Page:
Companies Act 2006 – CHAPTER 8

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ALTERATION OF SHARE CAPITAL

Section 617: Alteration of share capital of limited company

886. This section prohibits a limited company from altering its share capital except in the
ways permitted under the Act. It includes a signpost to a new provision which will enable
companies limited by shares easily to convert (or “redenominate”) their share capital from
one currency to another (see section 622).

Section 618: Sub-division or consolidation of shares

887. Consolidation of a company’s share capital involves combining a number of shares
into a new share of commensurate nominal value: for example, ten £1 shares may be
combined to make one £10 share. Sub-division of a company’s share capital involves
dividing a share into a number of new shares with a smaller nominal value: for example, a
£10 share may be sub-divided into ten £1 shares.

888. Section 618 replaces section 121(2)(b) and (d) of the 1985 Act. It sets out the
circumstances and manner in which a limited company may consolidate or sub-divide its
share capital. Where shares in a company are sub-divided or consolidated, the proportion
between the amount paid and the amount unpaid (if any) on the original share(s) must remain
the same in relation to the share(s) resulting from the sub-division or consolidation. If, for
example, £2 is unpaid on a £10 share that is subsequently sub-divided into ten £1 shares,
there will now be 20p unpaid on each of those ten shares.

889. A company may exercise a power conferred on it under this section only if the
members have passed a resolution authorising it to do so, which may be an ordinary
resolution or a resolution requiring a higher majority (as the articles may require). Such a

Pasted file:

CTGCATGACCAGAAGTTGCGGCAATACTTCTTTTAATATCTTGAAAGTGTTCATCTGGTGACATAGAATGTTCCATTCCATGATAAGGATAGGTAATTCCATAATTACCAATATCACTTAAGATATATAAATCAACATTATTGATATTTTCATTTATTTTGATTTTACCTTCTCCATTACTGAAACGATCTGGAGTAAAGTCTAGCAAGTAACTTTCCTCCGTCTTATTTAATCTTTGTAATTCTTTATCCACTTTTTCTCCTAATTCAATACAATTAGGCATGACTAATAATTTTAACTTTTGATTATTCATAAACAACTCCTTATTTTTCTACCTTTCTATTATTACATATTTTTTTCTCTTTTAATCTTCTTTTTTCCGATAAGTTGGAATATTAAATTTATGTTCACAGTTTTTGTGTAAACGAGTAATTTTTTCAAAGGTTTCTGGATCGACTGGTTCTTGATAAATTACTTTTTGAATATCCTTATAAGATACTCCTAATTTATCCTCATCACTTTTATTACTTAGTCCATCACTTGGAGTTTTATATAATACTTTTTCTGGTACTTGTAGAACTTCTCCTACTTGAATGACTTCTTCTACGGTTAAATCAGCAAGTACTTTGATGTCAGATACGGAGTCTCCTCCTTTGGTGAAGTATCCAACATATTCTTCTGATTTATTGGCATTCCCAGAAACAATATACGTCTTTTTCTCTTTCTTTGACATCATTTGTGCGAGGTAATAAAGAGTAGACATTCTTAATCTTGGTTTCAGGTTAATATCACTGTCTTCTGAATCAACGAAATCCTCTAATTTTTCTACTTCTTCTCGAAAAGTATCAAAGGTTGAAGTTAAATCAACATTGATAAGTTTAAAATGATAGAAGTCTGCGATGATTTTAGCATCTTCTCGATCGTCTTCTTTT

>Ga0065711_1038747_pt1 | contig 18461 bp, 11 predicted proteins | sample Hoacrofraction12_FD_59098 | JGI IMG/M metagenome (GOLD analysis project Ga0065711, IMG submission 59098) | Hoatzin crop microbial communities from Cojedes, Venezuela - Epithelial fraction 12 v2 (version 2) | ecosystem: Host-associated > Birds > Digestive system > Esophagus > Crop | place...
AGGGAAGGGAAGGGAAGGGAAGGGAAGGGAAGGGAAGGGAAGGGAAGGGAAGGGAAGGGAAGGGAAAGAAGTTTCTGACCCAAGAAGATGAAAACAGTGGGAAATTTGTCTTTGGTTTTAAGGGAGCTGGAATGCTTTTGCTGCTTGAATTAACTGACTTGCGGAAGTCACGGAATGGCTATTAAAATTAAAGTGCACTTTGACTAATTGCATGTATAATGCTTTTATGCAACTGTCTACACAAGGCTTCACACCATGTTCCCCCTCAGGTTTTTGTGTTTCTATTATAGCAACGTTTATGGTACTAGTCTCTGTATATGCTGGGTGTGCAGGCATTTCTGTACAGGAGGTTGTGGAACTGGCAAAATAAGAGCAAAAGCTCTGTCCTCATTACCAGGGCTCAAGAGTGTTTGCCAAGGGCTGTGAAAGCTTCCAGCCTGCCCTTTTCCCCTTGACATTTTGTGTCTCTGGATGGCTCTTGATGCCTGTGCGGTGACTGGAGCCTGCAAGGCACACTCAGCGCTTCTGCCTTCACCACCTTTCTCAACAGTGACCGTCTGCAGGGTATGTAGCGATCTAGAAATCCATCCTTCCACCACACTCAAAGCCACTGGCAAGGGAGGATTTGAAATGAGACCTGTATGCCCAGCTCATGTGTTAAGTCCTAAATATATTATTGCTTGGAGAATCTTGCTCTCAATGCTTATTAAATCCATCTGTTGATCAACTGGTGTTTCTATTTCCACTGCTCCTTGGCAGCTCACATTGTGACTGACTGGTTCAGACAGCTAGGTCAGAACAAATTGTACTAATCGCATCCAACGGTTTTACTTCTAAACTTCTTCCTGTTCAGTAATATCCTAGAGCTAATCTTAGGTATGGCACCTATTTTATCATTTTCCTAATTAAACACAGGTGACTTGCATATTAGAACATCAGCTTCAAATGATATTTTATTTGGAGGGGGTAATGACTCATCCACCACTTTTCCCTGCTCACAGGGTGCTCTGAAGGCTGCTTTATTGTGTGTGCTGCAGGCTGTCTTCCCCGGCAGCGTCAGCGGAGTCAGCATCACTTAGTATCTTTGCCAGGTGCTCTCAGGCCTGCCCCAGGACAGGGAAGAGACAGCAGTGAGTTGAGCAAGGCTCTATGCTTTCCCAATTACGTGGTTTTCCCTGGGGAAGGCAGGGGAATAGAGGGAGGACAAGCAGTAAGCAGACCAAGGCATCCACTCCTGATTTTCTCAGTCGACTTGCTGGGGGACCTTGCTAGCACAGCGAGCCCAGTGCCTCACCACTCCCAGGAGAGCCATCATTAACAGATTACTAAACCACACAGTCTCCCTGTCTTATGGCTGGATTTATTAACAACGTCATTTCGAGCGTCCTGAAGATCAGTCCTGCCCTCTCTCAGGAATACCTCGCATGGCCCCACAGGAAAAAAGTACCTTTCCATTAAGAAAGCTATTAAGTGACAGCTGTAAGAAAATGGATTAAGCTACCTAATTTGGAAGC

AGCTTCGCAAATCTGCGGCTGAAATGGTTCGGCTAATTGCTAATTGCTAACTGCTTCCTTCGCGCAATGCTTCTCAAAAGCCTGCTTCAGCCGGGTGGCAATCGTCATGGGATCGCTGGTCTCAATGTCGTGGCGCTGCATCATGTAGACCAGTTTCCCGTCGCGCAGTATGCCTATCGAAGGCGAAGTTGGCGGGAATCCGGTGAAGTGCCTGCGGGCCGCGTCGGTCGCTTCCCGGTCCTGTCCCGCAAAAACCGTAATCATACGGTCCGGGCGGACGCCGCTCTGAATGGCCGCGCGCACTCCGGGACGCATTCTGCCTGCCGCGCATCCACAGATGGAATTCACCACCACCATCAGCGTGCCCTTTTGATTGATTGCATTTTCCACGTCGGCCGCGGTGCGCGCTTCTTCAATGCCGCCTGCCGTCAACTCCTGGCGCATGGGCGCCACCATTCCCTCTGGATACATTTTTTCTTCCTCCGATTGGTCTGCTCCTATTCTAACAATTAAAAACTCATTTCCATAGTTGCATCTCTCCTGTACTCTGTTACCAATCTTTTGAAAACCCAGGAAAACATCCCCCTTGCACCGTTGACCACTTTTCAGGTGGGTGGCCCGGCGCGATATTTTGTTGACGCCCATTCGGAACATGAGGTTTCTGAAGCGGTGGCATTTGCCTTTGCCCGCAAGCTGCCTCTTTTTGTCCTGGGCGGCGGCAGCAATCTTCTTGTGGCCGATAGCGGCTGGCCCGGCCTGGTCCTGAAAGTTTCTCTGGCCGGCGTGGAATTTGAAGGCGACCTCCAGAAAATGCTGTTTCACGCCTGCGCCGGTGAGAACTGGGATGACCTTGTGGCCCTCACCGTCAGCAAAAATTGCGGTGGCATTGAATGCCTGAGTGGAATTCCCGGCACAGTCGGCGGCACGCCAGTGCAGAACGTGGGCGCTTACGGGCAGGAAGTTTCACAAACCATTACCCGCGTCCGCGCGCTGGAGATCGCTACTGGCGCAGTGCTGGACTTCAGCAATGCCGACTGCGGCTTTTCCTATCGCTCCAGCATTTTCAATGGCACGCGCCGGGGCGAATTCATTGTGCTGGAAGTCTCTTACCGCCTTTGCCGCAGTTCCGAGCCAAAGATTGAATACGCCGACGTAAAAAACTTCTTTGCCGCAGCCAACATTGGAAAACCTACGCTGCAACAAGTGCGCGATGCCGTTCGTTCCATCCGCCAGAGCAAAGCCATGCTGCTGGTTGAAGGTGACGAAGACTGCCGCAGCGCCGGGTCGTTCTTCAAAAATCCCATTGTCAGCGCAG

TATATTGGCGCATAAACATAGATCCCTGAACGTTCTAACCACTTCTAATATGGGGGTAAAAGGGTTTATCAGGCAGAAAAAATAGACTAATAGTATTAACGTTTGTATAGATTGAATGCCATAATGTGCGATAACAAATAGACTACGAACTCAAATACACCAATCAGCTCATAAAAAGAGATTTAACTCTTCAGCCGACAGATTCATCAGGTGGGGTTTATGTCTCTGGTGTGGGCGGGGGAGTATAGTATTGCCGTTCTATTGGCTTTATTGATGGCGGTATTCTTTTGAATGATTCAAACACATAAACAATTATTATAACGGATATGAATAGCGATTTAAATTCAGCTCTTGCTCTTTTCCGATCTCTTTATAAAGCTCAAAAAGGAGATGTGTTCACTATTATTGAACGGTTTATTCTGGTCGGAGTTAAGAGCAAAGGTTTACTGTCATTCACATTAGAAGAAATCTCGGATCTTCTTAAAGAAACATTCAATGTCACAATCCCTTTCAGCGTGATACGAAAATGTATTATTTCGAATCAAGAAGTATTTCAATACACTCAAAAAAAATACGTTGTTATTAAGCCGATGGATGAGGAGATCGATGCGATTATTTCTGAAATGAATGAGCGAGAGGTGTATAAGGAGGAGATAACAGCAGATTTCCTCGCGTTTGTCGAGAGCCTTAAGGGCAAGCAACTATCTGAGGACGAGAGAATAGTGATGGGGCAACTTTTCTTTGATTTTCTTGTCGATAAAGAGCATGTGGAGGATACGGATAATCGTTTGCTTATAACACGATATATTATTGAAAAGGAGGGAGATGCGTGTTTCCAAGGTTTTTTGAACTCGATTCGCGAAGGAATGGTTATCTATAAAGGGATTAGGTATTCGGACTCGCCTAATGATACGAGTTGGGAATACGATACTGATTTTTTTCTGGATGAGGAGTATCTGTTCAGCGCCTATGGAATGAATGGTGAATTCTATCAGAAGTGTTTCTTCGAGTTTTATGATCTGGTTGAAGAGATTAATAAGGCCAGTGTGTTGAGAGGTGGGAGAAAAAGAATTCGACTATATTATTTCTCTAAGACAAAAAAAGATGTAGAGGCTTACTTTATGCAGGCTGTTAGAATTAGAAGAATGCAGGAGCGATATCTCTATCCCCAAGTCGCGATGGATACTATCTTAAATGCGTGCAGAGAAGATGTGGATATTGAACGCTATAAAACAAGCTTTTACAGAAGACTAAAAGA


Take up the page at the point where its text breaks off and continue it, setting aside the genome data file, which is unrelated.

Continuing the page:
resolution may authorise a company to exercise more than one of the powers conferred on it
under this section, for example, the resolution may authorise a sub-division of one class of
the company’s shares and a consolidation of another. It may also authorise the company to
exercise a power conferred on it under this section on more than one occasion or at a
specified time or in specified circumstances. This avoids the directors having to obtain
authorisation from the company’s members on each and every occasion that a company alters
its share capital under this section (which may be inconvenient to the directors and members
alike or impractical due to timing constraints).

890. The flexibility to pass a conditional resolution (that is, a resolution that will only take
effect if certain conditions are met) given in subsection (4)(c) is necessary as a sub-division
or consolidation of share capital (or any class of it) may form part of a wider re-organisation
of a company’s share capital, for example, a reduction of share capital following a
redenomination of share capital. It may, therefore, not be appropriate, or necessary, for a
company’s share capital to be altered in this way if the reorganisation of share capital that the
sub-division or consolidation is linked to does not go ahead.

891. Under the 1985 Act a company may only sub-divide or consolidate its share capital if
it is authorised to do so by the company’s articles (see section 121 of that Act). This
restriction has not been retained.

Section 619: Notice to registrar of sub-division or consolidation

892. The section replaces a similar requirement to notify the registrar contained in section
122(1)(a) and (d) of the 1985 Act. Where a company sub-divides or consolidates its share
capital under section 618, it will continue to be required to give notice of this alteration to its
share capital to the registrar within one month. However, there is a new requirement to file a
statement of capital (see subsections (2) and (3)), which is in essence a “snap-shot” of the
company’s total share capital at a particular point in time: in this case following the
consolidation/sub-division.

893. For public companies, the requirement for a statement of capital is linked to the
abolition of authorised share capital: it implements Article 2 of the Second Company Law
Directive (77/91/EEC) which states: